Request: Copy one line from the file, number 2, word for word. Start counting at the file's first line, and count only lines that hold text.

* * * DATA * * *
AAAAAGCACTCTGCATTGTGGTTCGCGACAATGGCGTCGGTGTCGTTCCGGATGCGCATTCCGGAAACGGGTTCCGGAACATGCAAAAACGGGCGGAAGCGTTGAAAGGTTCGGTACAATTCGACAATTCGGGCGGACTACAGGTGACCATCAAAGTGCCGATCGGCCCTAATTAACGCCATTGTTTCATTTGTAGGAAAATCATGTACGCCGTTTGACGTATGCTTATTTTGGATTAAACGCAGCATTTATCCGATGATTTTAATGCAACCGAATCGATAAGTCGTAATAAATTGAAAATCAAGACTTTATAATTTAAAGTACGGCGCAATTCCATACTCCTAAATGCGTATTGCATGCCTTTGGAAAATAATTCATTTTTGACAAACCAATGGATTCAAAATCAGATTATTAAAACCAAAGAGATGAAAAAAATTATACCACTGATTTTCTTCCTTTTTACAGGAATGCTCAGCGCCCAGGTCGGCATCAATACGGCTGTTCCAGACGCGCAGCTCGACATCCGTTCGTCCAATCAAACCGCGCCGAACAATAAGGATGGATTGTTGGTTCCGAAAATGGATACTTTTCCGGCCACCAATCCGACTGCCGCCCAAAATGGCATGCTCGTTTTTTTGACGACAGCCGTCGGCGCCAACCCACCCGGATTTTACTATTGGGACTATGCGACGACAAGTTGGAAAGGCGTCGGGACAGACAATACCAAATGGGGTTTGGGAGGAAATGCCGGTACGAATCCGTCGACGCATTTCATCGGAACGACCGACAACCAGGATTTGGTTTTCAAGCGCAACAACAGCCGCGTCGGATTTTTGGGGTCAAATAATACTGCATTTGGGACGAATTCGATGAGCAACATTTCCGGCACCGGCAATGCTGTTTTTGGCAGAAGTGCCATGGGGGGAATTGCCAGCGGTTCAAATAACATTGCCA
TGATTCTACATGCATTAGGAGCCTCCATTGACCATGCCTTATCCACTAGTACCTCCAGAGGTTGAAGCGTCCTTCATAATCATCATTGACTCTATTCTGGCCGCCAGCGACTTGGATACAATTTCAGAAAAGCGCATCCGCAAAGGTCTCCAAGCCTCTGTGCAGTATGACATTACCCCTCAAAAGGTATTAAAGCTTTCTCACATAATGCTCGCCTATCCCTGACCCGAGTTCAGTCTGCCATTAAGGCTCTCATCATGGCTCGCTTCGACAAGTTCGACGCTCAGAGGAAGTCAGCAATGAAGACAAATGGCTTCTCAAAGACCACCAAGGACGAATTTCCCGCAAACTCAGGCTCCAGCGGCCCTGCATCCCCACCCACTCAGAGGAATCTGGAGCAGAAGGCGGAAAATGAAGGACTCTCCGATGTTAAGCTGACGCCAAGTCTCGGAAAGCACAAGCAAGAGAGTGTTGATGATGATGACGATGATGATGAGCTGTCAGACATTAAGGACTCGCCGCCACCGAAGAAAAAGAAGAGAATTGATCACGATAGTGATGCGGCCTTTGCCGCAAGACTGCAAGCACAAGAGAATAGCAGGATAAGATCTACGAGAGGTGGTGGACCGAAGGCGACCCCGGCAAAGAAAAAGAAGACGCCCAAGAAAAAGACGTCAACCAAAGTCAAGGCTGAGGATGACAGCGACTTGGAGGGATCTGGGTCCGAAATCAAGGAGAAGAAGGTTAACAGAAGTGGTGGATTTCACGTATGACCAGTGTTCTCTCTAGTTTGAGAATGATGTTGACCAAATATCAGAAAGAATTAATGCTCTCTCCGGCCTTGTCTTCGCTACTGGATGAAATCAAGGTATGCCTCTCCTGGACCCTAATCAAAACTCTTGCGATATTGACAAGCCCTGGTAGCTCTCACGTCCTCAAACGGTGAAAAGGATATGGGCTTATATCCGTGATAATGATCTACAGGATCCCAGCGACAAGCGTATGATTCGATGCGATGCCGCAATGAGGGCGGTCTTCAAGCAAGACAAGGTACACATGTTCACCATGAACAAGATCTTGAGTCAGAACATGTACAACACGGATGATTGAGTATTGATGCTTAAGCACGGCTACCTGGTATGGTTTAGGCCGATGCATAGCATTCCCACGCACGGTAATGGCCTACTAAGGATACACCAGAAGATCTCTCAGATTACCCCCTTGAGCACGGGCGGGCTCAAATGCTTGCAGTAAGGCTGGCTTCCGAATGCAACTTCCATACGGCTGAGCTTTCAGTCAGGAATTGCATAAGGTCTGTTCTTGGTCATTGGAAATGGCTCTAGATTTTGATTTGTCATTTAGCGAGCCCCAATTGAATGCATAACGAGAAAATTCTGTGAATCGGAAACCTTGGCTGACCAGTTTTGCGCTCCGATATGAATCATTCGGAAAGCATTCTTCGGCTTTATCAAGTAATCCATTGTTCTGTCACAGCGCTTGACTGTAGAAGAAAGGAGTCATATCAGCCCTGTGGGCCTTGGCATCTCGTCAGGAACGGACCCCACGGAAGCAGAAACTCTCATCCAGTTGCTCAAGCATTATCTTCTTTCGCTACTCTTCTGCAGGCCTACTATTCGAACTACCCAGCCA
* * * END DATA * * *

TGATTCTACATGCATTAGGAGCCTCCATTGACCATGCCTTATCCACTAGTACCTCCAGAGGTTGAAGCGTCCTTCATAATCATCATTGACTCTATTCTGGCCGCCAGCGACTTGGATACAATTTCAGAAAAGCGCATCCGCAAAGGTCTCCAAGCCTCTGTGCAGTATGACATTACCCCTCAAAAGGTATTAAAGCTTTCTCACATAATGCTCGCCTATCCCTGACCCGAGTTCAGTCTGCCATTAAGGCTCTCATCATGGCTCGCTTCGACAAGTTCGACGCTCAGAGGAAGTCAGCAATGAAGACAAATGGCTTCTCAAAGACCACCAAGGACGAATTTCCCGCAAACTCAGGCTCCAGCGGCCCTGCATCCCCACCCACTCAGAGGAATCTGGAGCAGAAGGCGGAAAATGAAGGACTCTCCGATGTTAAGCTGACGCCAAGTCTCGGAAAGCACAAGCAAGAGAGTGTTGATGATGATGACGATGATGATGAGCTGTCAGACATTAAGGACTCGCCGCCACCGAAGAAAAAGAAGAGAATTGATCACGATAGTGATGCGGCCTTTGCCGCAAGACTGCAAGCACAAGAGAATAGCAGGATAAGATCTACGAGAGGTGGTGGACCGAAGGCGACCCCGGCAAAGAAAAAGAAGACGCCCAAGAAAAAGACGTCAACCAAAGTCAAGGCTGAGGATGACAGCGACTTGGAGGGATCTGGGTCCGAAATCAAGGAGAAGAAGGTTAACAGAAGTGGTGGATTTCACGTATGACCAGTGTTCTCTCTAGTTTGAGAATGATGTTGACCAAATATCAGAAAGAATTAATGCTCTCTCCGGCCTTGTCTTCGCTACTGGATGAAATCAAGGTATGCCTCTCCTGGACCCTAATCAAAACTCTTGCGATATTGACAAGCCCTGGTAGCTCTCACGTCCTCAAACGGTGAAAAGGATATGGGCTTATATCCGTGATAATGATCTACAGGATCCCAGCGACAAGCGTATGATTCGATGCGATGCCGCAATGAGGGCGGTCTTCAAGCAAGACAAGGTACACATGTTCACCATGAACAAGATCTTGAGTCAGAACATGTACAACACGGATGATTGAGTATTGATGCTTAAGCACGGCTACCTGGTATGGTTTAGGCCGATGCATAGCATTCCCACGCACGGTAATGGCCTACTAAGGATACACCAGAAGATCTCTCAGATTACCCCCTTGAGCACGGGCGGGCTCAAATGCTTGCAGTAAGGCTGGCTTCCGAATGCAACTTCCATACGGCTGAGCTTTCAGTCAGGAATTGCATAAGGTCTGTTCTTGGTCATTGGAAATGGCTCTAGATTTTGATTTGTCATTTAGCGAGCCCCAATTGAATGCATAACGAGAAAATTCTGTGAATCGGAAACCTTGGCTGACCAGTTTTGCGCTCCGATATGAATCATTCGGAAAGCATTCTTCGGCTTTATCAAGTAATCCATTGTTCTGTCACAGCGCTTGACTGTAGAAGAAAGGAGTCATATCAGCCCTGTGGGCCTTGGCATCTCGTCAGGAACGGACCCCACGGAAGCAGAAACTCTCATCCAGTTGCTCAAGCATTATCTTCTTTCGCTACTCTTCTGCAGGCCTACTATTCGAACTACCCAGCCA